Use Your Disillusion

To be honest, I’m not too sure why I translated this. It’s a worthy enough document, but hardly says anything new. It is a manifesto signed up to by various prominent Spanish public figures on the left, including Baltasar Garzón, Pedro Almodóvar and Almudena Grandes. It is fairly clear that there is a strong whiff of disillusion with the PSOE pervading the document, and also clear is the rousing effect that the 15-M movement has had on proceedings. As usual, it illustrates important differences between Ireland and Spain, in terms of political atmosphere, that a similar document emanating from prominent Irish artists, writers and lawyers is nigh inconceivable, not only with regard to the conscious identification with left-wing politics, but in terms of the core ideas expressed.

But however apt its description of events, it seems imbued with a sense of a missed bus. That is, this talk about rebuilding the left and what the left should do and so on. ‘The left’, as a name for a group of forces characterised by their relation to a notional parliamentary centre, seems to have been hollowed considerably in light of the mass demonstrations in Spain and Greece against parliaments, and the violent suppression of popular demonstrations by tooled-up police.

What does it mean to speak about a ‘left’ from the point of view of someone who now opposes the very form of representative parliamentary democracy practised in these states, once the latter began to reveal itself, in the eyes of growing numbers of the Spanish and Greek public, as just one more instrument of wealth and power?

And this makes me wonder about the United Left Alliance here in Ireland. On the one hand I can see the point in using the Dáil as a platform for public advocacy of opposition and resistance. On the other, is there not a certain legitimation of parliamentary democracy going on? In that Fine Gael and Labour can point to the assembled opposition and say, “see? Isn’t it wonderful how we have a democracy in which all manner of dissenting viewpoints can be expressed? And isn’t it wonderful, furthermore, how we were elected to administer the IMF/ECB programme by the very same token?”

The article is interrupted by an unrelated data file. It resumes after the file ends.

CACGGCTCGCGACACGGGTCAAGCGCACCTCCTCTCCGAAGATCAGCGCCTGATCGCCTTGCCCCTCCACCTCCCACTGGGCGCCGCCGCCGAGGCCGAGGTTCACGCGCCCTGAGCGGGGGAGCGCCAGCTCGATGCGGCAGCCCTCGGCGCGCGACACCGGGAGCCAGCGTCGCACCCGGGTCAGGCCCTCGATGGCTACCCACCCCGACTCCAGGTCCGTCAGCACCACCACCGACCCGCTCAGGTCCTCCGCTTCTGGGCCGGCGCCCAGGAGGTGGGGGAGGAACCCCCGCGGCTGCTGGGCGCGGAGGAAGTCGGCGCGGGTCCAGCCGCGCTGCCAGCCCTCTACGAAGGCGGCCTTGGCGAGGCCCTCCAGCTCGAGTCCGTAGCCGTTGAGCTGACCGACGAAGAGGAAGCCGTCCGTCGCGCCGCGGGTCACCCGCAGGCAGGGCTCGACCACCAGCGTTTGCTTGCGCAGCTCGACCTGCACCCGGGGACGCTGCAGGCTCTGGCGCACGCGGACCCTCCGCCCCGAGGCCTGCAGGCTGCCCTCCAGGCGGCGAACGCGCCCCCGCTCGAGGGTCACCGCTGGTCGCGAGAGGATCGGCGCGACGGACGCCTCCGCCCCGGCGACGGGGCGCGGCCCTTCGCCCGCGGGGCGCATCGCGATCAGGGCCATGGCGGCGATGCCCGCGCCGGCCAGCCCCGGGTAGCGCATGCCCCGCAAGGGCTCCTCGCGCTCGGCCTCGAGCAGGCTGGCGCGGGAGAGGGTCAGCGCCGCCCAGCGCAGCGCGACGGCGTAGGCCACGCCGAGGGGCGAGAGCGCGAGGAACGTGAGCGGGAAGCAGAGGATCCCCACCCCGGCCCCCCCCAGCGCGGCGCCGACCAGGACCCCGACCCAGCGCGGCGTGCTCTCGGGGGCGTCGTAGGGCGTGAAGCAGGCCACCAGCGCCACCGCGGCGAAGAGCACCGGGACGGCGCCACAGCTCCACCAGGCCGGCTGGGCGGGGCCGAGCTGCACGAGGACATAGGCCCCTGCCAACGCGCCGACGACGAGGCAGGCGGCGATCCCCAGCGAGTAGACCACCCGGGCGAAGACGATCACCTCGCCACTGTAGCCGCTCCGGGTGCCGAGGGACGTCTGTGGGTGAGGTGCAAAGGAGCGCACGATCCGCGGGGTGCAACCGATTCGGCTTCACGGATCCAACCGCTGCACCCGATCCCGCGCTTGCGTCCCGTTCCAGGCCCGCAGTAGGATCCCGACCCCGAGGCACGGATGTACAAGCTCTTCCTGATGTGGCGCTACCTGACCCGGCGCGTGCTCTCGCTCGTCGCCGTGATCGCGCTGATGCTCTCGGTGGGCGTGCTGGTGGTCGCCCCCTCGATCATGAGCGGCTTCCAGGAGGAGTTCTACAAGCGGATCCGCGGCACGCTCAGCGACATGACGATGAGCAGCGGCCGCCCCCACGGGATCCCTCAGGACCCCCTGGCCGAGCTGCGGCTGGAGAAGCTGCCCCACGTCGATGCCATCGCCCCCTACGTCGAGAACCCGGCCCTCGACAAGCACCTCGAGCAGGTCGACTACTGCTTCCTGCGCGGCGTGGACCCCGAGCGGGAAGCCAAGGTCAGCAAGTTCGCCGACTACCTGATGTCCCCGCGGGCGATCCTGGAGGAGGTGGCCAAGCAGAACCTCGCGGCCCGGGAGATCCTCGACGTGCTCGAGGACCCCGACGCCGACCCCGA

Now, I’ll admit the word ‘left’ is a fairly minor consideration in this situation, and I can also see the sense in naming a party as ‘left’ and organising along these lines, in so far as there is a division to be insisted upon, at every turn, between politics of neo-liberal governance and politics of resistance. Nonetheless I can’t help but wonder if coming months will see public confidence in Irish parliamentary democracy crumble beyond repair, not to give way to some sort of revolutionary turn, but rather taking with it any sort of interest in the broad type of political ideas the ULA claims to stand for. So I am very sceptical about these discussions about what ‘the left’ ought to be doing, however much I might agree with certain things, so long as they do not take into account the crisis of legitimacy of representative parliamentary democracy, and what this means in terms of how people are to participate in democratic processes.